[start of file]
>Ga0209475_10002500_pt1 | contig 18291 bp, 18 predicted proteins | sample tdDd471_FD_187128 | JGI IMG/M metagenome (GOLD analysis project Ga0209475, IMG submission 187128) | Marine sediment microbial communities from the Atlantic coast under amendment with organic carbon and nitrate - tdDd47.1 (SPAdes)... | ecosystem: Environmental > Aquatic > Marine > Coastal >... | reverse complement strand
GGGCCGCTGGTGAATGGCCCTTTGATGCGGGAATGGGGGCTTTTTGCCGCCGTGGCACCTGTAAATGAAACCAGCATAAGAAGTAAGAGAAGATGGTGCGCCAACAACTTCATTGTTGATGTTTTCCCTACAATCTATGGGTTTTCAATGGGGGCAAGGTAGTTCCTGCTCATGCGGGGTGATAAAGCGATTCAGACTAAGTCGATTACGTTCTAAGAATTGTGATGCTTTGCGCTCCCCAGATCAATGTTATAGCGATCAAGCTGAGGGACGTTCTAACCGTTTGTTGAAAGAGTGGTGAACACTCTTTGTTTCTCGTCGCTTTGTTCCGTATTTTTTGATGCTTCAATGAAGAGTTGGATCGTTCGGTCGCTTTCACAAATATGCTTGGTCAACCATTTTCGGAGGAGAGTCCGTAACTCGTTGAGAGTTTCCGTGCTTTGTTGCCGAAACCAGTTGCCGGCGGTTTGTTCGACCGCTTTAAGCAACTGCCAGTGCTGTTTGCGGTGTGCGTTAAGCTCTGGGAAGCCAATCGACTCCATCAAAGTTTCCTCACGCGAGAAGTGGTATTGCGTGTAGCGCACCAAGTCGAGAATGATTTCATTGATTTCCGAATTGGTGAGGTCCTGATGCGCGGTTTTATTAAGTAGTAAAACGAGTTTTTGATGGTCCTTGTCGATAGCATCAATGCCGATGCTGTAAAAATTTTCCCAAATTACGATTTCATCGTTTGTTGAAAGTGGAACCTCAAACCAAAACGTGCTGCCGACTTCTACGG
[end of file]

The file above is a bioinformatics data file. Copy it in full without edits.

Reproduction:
>Ga0209475_10002500_pt1 | contig 18291 bp, 18 predicted proteins | sample tdDd471_FD_187128 | JGI IMG/M metagenome (GOLD analysis project Ga0209475, IMG submission 187128) | Marine sediment microbial communities from the Atlantic coast under amendment with organic carbon and nitrate - tdDd47.1 (SPAdes)... | ecosystem: Environmental > Aquatic > Marine > Coastal >... | reverse complement strand
GGGCCGCTGGTGAATGGCCCTTTGATGCGGGAATGGGGGCTTTTTGCCGCCGTGGCACCTGTAAATGAAACCAGCATAAGAAGTAAGAGAAGATGGTGCGCCAACAACTTCATTGTTGATGTTTTCCCTACAATCTATGGGTTTTCAATGGGGGCAAGGTAGTTCCTGCTCATGCGGGGTGATAAAGCGATTCAGACTAAGTCGATTACGTTCTAAGAATTGTGATGCTTTGCGCTCCCCAGATCAATGTTATAGCGATCAAGCTGAGGGACGTTCTAACCGTTTGTTGAAAGAGTGGTGAACACTCTTTGTTTCTCGTCGCTTTGTTCCGTATTTTTTGATGCTTCAATGAAGAGTTGGATCGTTCGGTCGCTTTCACAAATATGCTTGGTCAACCATTTTCGGAGGAGAGTCCGTAACTCGTTGAGAGTTTCCGTGCTTTGTTGCCGAAACCAGTTGCCGGCGGTTTGTTCGACCGCTTTAAGCAACTGCCAGTGCTGTTTGCGGTGTGCGTTAAGCTCTGGGAAGCCAATCGACTCCATCAAAGTTTCCTCACGCGAGAAGTGGTATTGCGTGTAGCGCACCAAGTCGAGAATGATTTCATTGATTTCCGAATTGGTGAGGTCCTGATGCGCGGTTTTATTAAGTAGTAAAACGAGTTTTTGATGGTCCTTGTCGATAGCATCAATGCCGATGCTGTAAAAATTTTCCCAAATTACGATTTCATCGTTTGTTGAAAGTGGAACCTCAAACCAAAACGTGCTGCCGACTTCTACGG